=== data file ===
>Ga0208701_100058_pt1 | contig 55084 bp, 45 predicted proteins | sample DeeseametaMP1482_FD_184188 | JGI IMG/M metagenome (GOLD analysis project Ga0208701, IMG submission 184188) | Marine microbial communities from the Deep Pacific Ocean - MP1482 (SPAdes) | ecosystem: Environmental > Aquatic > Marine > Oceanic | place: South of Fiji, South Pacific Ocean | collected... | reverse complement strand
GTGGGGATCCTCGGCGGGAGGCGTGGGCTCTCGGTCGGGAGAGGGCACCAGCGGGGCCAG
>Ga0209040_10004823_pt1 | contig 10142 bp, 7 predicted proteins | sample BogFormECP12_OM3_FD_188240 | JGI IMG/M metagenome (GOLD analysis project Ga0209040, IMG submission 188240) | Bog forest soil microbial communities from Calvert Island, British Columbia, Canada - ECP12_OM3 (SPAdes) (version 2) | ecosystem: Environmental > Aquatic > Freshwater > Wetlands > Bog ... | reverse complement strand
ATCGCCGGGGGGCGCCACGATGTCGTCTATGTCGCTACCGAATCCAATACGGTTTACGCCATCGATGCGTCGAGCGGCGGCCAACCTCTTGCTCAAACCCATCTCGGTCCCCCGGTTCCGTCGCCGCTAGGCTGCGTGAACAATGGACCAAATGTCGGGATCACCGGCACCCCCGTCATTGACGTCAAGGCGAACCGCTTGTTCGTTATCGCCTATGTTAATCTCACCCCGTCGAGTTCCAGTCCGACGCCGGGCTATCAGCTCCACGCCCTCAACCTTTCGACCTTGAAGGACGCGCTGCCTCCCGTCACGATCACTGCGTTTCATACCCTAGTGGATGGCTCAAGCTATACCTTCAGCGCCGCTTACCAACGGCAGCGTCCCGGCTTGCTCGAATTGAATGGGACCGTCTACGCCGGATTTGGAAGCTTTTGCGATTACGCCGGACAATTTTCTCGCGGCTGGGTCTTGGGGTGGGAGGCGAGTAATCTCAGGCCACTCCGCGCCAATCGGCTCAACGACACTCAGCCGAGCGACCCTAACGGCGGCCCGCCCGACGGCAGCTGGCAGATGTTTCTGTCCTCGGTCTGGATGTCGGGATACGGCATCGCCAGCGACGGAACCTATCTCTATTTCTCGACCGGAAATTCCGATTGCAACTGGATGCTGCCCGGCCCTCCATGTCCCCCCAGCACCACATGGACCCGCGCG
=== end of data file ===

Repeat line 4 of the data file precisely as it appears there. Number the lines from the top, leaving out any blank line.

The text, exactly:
ATCGCCGGGGGGCGCCACGATGTCGTCTATGTCGCTACCGAATCCAATACGGTTTACGCCATCGATGCGTCGAGCGGCGGCCAACCTCTTGCTCAAACCCATCTCGGTCCCCCGGTTCCGTCGCCGCTAGGCTGCGTGAACAATGGACCAAATGTCGGGATCACCGGCACCCCCGTCATTGACGTCAAGGCGAACCGCTTGTTCGTTATCGCCTATGTTAATCTCACCCCGTCGAGTTCCAGTCCGACGCCGGGCTATCAGCTCCACGCCCTCAACCTTTCGACCTTGAAGGACGCGCTGCCTCCCGTCACGATCACTGCGTTTCATACCCTAGTGGATGGCTCAAGCTATACCTTCAGCGCCGCTTACCAACGGCAGCGTCCCGGCTTGCTCGAATTGAATGGGACCGTCTACGCCGGATTTGGAAGCTTTTGCGATTACGCCGGACAATTTTCTCGCGGCTGGGTCTTGGGGTGGGAGGCGAGTAATCTCAGGCCACTCCGCGCCAATCGGCTCAACGACACTCAGCCGAGCGACCCTAACGGCGGCCCGCCCGACGGCAGCTGGCAGATGTTTCTGTCCTCGGTCTGGATGTCGGGATACGGCATCGCCAGCGACGGAACCTATCTCTATTTCTCGACCGGAAATTCCGATTGCAACTGGATGCTGCCCGGCCCTCCATGTCCCCCCAGCACCACATGGACCCGCGCG